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Last Updated: Monday July 09 2007 07:59 GMT

Q&A: What is Tourette Syndrome?


What causes Tourette Syndrome (TS)?

We don't know much about the causes of TS, but we do know that it appears to involve the abnormal processing of brain chemicals called dopamine and serotonin and probably others, too.

We also know that Tourette Syndrome is often inherited.

But it isn't infectious, so you can't catch it!

What are the symptoms?

The symptoms of TS are called tics.

Tics are repeated movements and sounds. Someone with TS may be able to stop them for a while but eventually they have to let the tics out.

Movement tics can include fast blinking or mouth twitches, and sound tics can include throat clearing and sniffing, but there are lots of different tics.

Often movement and sound tics are combined.

Most people (around 85%) with TS do not swear.

Tics may be helped with relaxation or concentrating on something like playing the piano.

Who gets TS?

Lots of people have TS, but most people have symptoms that are so mild they don't worry about them or may not even notice them.

Boys are three or four times more likely than girls to get TS.

TS usually starts when a child is about seven, and can last for the rest of their life, or may get better at the end of childhood.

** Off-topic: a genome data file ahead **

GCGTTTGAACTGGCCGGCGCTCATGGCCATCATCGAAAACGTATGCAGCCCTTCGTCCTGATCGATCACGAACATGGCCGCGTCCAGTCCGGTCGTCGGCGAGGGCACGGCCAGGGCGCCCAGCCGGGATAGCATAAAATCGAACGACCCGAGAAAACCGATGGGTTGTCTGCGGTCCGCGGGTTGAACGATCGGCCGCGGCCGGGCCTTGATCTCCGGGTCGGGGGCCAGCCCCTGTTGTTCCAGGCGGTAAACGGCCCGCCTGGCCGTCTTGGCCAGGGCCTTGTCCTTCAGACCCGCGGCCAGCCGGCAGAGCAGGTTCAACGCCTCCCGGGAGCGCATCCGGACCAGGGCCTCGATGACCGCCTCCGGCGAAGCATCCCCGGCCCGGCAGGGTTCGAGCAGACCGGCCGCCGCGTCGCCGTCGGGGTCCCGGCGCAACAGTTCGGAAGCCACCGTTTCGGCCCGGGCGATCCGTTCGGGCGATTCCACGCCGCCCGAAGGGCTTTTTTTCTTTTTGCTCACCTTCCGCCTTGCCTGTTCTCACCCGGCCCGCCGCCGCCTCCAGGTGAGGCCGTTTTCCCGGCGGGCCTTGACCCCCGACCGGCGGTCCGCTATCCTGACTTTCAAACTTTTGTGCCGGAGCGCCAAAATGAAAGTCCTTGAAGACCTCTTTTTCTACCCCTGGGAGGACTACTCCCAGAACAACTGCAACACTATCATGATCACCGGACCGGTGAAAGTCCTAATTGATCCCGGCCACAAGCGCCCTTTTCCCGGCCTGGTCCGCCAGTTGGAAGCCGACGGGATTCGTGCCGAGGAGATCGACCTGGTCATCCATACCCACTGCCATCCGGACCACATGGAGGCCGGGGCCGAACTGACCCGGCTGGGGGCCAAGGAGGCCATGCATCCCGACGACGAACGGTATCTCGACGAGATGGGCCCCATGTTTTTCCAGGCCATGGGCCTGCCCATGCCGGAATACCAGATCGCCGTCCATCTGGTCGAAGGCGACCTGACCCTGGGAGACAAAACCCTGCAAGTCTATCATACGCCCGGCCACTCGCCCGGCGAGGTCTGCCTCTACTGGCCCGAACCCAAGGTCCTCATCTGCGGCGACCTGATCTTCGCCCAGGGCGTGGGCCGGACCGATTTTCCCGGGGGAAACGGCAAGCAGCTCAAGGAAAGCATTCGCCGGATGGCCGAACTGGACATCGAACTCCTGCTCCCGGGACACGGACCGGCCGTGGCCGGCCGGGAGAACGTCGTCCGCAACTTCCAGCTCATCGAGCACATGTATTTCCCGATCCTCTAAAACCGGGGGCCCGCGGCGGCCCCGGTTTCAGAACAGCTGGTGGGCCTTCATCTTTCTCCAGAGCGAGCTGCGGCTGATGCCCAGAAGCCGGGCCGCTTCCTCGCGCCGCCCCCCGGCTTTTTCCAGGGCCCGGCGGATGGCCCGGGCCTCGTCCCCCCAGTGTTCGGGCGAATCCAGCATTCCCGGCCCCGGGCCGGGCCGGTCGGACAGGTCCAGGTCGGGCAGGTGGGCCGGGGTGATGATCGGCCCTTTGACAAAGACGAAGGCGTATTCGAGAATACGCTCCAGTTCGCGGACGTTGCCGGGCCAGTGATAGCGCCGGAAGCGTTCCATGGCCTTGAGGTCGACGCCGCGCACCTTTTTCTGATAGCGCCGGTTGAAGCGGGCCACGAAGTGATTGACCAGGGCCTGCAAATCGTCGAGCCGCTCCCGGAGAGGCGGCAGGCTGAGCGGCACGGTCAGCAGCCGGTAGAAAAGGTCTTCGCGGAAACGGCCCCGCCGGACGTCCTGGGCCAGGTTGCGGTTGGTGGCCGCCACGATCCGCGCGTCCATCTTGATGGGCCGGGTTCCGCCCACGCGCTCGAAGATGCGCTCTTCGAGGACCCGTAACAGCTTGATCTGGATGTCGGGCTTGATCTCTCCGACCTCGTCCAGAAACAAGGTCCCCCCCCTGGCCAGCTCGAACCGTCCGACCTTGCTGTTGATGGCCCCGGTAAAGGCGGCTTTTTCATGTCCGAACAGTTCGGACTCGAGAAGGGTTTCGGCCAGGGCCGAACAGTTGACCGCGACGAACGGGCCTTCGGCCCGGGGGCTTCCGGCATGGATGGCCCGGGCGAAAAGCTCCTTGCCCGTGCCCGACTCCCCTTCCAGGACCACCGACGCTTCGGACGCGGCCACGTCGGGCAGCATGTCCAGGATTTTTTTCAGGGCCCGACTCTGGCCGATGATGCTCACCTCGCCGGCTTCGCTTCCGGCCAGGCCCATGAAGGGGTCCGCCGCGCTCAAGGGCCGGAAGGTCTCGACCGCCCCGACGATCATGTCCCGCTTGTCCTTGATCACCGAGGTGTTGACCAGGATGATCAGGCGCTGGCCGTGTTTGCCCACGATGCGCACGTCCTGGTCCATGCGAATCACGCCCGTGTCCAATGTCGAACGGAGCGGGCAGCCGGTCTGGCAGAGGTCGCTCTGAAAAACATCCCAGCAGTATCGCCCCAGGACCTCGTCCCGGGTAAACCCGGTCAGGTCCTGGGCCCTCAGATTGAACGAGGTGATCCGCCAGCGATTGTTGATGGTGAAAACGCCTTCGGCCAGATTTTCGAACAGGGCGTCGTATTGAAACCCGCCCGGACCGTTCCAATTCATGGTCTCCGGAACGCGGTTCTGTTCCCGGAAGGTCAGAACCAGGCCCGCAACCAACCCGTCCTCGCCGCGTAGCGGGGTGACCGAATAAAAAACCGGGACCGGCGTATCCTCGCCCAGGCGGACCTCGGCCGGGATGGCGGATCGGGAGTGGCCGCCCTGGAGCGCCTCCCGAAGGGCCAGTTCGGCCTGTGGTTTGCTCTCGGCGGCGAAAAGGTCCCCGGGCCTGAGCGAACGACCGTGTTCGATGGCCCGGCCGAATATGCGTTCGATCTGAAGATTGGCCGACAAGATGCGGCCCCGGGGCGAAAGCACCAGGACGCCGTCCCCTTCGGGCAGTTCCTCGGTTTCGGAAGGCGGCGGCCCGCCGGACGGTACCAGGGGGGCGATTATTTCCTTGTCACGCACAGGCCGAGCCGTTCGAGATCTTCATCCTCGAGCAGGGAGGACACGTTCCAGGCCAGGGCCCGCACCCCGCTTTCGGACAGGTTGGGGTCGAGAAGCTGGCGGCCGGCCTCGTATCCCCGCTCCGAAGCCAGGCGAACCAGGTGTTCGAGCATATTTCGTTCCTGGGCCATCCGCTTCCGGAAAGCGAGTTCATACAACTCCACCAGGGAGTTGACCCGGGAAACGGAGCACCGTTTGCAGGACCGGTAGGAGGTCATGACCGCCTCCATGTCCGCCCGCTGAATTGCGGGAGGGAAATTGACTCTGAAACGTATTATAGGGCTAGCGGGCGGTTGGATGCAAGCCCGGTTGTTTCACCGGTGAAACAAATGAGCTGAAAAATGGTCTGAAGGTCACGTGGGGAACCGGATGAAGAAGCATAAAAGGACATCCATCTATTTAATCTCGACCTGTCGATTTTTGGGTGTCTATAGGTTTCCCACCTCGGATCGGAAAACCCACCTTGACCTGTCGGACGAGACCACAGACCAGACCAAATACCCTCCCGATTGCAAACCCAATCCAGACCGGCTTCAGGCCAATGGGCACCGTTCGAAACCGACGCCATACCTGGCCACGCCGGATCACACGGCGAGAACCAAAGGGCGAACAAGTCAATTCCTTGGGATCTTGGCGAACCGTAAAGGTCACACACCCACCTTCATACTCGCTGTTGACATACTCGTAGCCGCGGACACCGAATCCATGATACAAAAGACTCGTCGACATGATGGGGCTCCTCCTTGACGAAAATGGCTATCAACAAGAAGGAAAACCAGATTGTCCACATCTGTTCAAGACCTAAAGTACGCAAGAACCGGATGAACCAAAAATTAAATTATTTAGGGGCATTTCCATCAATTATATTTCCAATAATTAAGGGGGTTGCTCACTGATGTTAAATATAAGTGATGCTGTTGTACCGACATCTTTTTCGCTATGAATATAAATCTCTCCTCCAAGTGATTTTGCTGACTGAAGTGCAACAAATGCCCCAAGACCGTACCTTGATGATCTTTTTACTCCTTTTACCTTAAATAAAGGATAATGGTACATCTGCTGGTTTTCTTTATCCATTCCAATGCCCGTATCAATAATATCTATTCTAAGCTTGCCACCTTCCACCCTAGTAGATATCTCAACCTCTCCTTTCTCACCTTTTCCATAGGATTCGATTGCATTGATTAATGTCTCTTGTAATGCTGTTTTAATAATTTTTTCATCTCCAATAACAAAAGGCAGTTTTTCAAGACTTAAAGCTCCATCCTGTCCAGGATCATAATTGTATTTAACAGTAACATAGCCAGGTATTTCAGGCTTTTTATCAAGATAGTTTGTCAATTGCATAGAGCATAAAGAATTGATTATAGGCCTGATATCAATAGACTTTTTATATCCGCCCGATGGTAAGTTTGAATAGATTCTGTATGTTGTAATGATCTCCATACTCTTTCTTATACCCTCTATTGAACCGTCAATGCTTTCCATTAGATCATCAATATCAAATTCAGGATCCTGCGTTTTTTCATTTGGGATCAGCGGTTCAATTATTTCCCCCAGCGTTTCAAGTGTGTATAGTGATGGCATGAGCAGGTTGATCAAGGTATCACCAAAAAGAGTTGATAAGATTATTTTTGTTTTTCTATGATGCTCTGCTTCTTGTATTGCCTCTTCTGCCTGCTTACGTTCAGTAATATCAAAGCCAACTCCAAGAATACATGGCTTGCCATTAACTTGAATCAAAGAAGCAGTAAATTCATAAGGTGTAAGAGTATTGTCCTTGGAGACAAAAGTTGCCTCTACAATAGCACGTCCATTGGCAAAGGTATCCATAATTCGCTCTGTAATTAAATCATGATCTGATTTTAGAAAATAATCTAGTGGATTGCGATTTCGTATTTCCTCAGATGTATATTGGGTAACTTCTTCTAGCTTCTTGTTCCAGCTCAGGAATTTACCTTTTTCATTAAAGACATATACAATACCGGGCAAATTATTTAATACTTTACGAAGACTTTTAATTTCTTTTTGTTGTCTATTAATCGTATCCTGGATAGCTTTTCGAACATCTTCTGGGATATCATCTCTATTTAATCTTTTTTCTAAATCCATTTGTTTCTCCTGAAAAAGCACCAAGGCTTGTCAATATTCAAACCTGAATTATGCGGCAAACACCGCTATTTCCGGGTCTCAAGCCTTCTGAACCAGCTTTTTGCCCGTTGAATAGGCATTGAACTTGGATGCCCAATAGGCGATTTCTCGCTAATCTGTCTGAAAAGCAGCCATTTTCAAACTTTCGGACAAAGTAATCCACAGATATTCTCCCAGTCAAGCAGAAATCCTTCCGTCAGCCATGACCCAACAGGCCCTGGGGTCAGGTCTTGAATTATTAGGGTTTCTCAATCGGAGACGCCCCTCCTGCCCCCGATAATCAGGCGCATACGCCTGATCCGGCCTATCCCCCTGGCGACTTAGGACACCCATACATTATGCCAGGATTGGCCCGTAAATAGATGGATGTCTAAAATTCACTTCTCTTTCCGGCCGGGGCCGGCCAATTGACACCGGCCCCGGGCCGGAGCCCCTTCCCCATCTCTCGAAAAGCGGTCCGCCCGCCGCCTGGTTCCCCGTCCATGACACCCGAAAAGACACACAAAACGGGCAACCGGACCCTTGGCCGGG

What can be done about it?

Most people with TS are not significantly affected by their tics or behaviours, and so do not need medication.

But here are medications which can help control the tics when they cause problems.

How can you help someone you know with Tourette Syndrome?
  • Be friendly.
  • Support them against bullies.
  • Don't laugh at them.
  • Include them in games, invite them to parties.
  • Make allowances - tics can make them feel tired and unhappy, and can make it hard to do lessons and homework.
  • Remember that tics change all the time, so expect new ones!
  • Remember that the boy or girl with TS can't help their tics. They don't like them either.
If you would like more information about Tourette Syndrome, click on the Tourette Syndrome Association weblink on the top right of this page.

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